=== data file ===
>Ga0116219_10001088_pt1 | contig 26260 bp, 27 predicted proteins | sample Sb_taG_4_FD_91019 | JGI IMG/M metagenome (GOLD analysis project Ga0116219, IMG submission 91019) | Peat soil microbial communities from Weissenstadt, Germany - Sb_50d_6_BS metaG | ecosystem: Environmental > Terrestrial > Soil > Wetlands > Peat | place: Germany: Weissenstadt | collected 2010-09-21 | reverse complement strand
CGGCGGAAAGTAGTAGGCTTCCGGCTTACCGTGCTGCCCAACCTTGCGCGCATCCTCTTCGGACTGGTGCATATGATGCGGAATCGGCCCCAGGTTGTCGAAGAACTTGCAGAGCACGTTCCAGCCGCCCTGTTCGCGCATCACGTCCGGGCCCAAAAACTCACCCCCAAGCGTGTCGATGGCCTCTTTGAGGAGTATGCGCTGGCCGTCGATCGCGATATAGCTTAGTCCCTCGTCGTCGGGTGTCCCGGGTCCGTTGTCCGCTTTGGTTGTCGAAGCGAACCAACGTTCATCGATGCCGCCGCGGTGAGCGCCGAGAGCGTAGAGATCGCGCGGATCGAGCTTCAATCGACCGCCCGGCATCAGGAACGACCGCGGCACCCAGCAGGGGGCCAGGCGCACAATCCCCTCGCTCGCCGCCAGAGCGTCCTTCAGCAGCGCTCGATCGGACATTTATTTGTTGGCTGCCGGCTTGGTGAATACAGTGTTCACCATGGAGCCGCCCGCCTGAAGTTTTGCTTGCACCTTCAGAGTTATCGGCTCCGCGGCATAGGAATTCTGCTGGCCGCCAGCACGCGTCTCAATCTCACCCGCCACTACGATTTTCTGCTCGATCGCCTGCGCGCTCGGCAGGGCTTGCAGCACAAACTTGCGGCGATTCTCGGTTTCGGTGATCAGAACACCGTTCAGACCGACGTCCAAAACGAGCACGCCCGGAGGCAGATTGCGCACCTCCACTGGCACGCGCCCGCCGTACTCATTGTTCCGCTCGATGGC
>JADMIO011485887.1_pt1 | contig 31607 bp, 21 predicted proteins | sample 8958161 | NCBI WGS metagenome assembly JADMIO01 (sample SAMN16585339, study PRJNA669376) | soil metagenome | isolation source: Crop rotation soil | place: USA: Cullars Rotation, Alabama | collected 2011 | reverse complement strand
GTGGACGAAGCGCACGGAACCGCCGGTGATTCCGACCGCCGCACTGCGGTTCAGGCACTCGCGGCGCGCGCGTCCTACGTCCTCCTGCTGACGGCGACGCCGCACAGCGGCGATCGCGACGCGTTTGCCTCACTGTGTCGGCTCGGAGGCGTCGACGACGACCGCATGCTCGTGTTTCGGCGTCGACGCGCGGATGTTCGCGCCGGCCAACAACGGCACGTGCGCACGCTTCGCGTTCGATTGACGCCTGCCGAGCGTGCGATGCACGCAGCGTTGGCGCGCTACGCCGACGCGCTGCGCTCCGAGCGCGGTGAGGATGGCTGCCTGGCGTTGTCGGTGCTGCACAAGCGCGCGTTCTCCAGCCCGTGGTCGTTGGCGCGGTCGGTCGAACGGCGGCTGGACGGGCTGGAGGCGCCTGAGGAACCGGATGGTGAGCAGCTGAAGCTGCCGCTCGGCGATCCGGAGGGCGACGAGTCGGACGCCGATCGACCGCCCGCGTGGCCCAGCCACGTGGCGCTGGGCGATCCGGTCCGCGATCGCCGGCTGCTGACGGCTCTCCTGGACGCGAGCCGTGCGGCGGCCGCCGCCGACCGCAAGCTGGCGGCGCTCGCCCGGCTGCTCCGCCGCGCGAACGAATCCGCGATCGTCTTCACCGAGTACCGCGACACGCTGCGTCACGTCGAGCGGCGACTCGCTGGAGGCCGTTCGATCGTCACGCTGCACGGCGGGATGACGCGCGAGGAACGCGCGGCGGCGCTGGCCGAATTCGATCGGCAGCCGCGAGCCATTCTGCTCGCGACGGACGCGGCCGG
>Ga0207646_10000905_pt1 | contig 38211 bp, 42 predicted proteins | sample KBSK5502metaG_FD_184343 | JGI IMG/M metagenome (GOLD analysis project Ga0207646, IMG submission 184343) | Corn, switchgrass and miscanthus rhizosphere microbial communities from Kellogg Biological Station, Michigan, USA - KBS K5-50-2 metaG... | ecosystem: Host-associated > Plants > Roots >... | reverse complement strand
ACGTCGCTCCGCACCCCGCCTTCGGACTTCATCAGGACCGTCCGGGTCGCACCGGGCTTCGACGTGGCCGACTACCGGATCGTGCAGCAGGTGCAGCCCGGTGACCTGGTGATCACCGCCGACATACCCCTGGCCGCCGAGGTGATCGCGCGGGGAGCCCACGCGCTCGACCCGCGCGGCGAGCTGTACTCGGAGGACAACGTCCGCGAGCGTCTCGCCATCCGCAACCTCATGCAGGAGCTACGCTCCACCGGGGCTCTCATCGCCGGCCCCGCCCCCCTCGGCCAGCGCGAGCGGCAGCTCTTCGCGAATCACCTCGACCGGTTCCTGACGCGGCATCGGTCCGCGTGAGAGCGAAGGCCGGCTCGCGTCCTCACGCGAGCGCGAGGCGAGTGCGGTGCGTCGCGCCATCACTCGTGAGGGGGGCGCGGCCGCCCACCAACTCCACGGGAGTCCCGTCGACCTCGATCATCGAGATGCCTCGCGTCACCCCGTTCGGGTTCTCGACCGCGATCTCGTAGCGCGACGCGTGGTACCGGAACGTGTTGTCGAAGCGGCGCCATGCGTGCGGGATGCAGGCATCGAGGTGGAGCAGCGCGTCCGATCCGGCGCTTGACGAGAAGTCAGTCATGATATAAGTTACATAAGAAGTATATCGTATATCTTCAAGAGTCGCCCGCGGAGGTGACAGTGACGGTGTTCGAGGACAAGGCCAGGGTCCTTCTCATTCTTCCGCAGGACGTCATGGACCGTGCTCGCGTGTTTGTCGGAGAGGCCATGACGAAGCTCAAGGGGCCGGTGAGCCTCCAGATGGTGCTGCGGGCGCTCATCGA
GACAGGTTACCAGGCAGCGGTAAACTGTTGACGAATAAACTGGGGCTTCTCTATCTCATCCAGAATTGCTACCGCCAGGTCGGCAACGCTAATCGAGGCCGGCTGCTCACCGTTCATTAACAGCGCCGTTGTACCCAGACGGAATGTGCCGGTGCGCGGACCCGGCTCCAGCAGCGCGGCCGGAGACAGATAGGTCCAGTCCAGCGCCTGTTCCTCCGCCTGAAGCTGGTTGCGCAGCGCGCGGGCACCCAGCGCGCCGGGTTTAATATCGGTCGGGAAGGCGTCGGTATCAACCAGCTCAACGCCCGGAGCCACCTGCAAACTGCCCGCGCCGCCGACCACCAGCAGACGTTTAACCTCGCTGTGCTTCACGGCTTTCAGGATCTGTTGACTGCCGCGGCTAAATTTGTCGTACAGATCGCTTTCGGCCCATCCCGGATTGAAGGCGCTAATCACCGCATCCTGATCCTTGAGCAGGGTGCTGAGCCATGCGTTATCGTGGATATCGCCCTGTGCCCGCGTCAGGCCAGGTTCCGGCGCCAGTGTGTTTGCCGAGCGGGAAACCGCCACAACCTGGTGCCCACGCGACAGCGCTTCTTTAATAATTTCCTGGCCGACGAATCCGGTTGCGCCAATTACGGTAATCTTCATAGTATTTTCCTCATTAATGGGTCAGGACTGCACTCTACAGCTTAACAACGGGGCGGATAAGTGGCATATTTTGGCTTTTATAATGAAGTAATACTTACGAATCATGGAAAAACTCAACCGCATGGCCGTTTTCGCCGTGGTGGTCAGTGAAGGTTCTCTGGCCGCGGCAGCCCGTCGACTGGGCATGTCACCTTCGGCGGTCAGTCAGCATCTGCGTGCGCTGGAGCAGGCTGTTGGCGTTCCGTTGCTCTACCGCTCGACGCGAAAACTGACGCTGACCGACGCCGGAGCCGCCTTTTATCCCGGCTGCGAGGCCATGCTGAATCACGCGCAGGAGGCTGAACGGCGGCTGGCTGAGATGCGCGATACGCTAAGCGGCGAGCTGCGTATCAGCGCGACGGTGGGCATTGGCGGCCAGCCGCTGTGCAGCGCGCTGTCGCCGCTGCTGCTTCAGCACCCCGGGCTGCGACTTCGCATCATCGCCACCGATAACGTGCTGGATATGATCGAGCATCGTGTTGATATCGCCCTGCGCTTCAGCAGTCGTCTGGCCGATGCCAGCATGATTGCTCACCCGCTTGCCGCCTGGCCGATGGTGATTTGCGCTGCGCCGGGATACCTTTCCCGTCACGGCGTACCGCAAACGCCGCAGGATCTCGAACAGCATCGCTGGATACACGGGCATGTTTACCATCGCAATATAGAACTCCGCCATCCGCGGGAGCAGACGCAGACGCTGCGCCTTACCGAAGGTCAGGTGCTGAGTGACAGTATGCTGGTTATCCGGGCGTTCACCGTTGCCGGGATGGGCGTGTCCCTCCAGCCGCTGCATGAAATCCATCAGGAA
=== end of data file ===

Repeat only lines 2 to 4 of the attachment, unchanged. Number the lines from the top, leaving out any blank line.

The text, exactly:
CGGCGGAAAGTAGTAGGCTTCCGGCTTACCGTGCTGCCCAACCTTGCGCGCATCCTCTTCGGACTGGTGCATATGATGCGGAATCGGCCCCAGGTTGTCGAAGAACTTGCAGAGCACGTTCCAGCCGCCCTGTTCGCGCATCACGTCCGGGCCCAAAAACTCACCCCCAAGCGTGTCGATGGCCTCTTTGAGGAGTATGCGCTGGCCGTCGATCGCGATATAGCTTAGTCCCTCGTCGTCGGGTGTCCCGGGTCCGTTGTCCGCTTTGGTTGTCGAAGCGAACCAACGTTCATCGATGCCGCCGCGGTGAGCGCCGAGAGCGTAGAGATCGCGCGGATCGAGCTTCAATCGACCGCCCGGCATCAGGAACGACCGCGGCACCCAGCAGGGGGCCAGGCGCACAATCCCCTCGCTCGCCGCCAGAGCGTCCTTCAGCAGCGCTCGATCGGACATTTATTTGTTGGCTGCCGGCTTGGTGAATACAGTGTTCACCATGGAGCCGCCCGCCTGAAGTTTTGCTTGCACCTTCAGAGTTATCGGCTCCGCGGCATAGGAATTCTGCTGGCCGCCAGCACGCGTCTCAATCTCACCCGCCACTACGATTTTCTGCTCGATCGCCTGCGCGCTCGGCAGGGCTTGCAGCACAAACTTGCGGCGATTCTCGGTTTCGGTGATCAGAACACCGTTCAGACCGACGTCCAAAACGAGCACGCCCGGAGGCAGATTGCGCACCTCCACTGGCACGCGCCCGCCGTACTCATTGTTCCGCTCGATGGC
>JADMIO011485887.1_pt1 | contig 31607 bp, 21 predicted proteins | sample 8958161 | NCBI WGS metagenome assembly JADMIO01 (sample SAMN16585339, study PRJNA669376) | soil metagenome | isolation source: Crop rotation soil | place: USA: Cullars Rotation, Alabama | collected 2011 | reverse complement strand
GTGGACGAAGCGCACGGAACCGCCGGTGATTCCGACCGCCGCACTGCGGTTCAGGCACTCGCGGCGCGCGCGTCCTACGTCCTCCTGCTGACGGCGACGCCGCACAGCGGCGATCGCGACGCGTTTGCCTCACTGTGTCGGCTCGGAGGCGTCGACGACGACCGCATGCTCGTGTTTCGGCGTCGACGCGCGGATGTTCGCGCCGGCCAACAACGGCACGTGCGCACGCTTCGCGTTCGATTGACGCCTGCCGAGCGTGCGATGCACGCAGCGTTGGCGCGCTACGCCGACGCGCTGCGCTCCGAGCGCGGTGAGGATGGCTGCCTGGCGTTGTCGGTGCTGCACAAGCGCGCGTTCTCCAGCCCGTGGTCGTTGGCGCGGTCGGTCGAACGGCGGCTGGACGGGCTGGAGGCGCCTGAGGAACCGGATGGTGAGCAGCTGAAGCTGCCGCTCGGCGATCCGGAGGGCGACGAGTCGGACGCCGATCGACCGCCCGCGTGGCCCAGCCACGTGGCGCTGGGCGATCCGGTCCGCGATCGCCGGCTGCTGACGGCTCTCCTGGACGCGAGCCGTGCGGCGGCCGCCGCCGACCGCAAGCTGGCGGCGCTCGCCCGGCTGCTCCGCCGCGCGAACGAATCCGCGATCGTCTTCACCGAGTACCGCGACACGCTGCGTCACGTCGAGCGGCGACTCGCTGGAGGCCGTTCGATCGTCACGCTGCACGGCGGGATGACGCGCGAGGAACGCGCGGCGGCGCTGGCCGAATTCGATCGGCAGCCGCGAGCCATTCTGCTCGCGACGGACGCGGCCGG